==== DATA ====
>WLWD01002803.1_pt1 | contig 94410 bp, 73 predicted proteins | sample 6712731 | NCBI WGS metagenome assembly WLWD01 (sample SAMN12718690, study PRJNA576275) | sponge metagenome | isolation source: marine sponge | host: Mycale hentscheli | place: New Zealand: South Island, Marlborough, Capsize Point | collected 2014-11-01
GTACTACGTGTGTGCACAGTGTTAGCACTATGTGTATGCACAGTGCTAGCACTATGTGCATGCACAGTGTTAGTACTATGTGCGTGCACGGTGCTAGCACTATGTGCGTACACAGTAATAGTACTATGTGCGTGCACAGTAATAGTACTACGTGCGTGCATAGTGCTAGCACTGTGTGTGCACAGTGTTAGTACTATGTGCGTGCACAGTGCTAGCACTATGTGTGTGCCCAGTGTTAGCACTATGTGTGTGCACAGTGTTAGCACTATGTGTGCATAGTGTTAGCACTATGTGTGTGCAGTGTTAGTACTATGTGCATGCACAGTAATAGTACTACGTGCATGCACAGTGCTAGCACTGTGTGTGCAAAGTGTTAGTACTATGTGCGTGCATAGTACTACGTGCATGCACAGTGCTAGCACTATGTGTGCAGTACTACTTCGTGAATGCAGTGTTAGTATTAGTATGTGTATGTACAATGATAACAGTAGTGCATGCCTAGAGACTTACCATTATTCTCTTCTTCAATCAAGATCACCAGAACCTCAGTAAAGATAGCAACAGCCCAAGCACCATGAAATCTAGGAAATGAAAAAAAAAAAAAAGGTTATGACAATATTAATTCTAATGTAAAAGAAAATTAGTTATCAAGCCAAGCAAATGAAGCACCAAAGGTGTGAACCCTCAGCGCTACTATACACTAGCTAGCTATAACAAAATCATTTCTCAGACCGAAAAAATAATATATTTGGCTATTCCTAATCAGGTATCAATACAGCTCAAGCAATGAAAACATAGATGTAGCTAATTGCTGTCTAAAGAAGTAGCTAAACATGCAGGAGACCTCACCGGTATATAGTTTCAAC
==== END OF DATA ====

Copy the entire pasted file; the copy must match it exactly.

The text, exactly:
>WLWD01002803.1_pt1 | contig 94410 bp, 73 predicted proteins | sample 6712731 | NCBI WGS metagenome assembly WLWD01 (sample SAMN12718690, study PRJNA576275) | sponge metagenome | isolation source: marine sponge | host: Mycale hentscheli | place: New Zealand: South Island, Marlborough, Capsize Point | collected 2014-11-01
GTACTACGTGTGTGCACAGTGTTAGCACTATGTGTATGCACAGTGCTAGCACTATGTGCATGCACAGTGTTAGTACTATGTGCGTGCACGGTGCTAGCACTATGTGCGTACACAGTAATAGTACTATGTGCGTGCACAGTAATAGTACTACGTGCGTGCATAGTGCTAGCACTGTGTGTGCACAGTGTTAGTACTATGTGCGTGCACAGTGCTAGCACTATGTGTGTGCCCAGTGTTAGCACTATGTGTGTGCACAGTGTTAGCACTATGTGTGCATAGTGTTAGCACTATGTGTGTGCAGTGTTAGTACTATGTGCATGCACAGTAATAGTACTACGTGCATGCACAGTGCTAGCACTGTGTGTGCAAAGTGTTAGTACTATGTGCGTGCATAGTACTACGTGCATGCACAGTGCTAGCACTATGTGTGCAGTACTACTTCGTGAATGCAGTGTTAGTATTAGTATGTGTATGTACAATGATAACAGTAGTGCATGCCTAGAGACTTACCATTATTCTCTTCTTCAATCAAGATCACCAGAACCTCAGTAAAGATAGCAACAGCCCAAGCACCATGAAATCTAGGAAATGAAAAAAAAAAAAAAGGTTATGACAATATTAATTCTAATGTAAAAGAAAATTAGTTATCAAGCCAAGCAAATGAAGCACCAAAGGTGTGAACCCTCAGCGCTACTATACACTAGCTAGCTATAACAAAATCATTTCTCAGACCGAAAAAATAATATATTTGGCTATTCCTAATCAGGTATCAATACAGCTCAAGCAATGAAAACATAGATGTAGCTAATTGCTGTCTAAAGAAGTAGCTAAACATGCAGGAGACCTCACCGGTATATAGTTTCAAC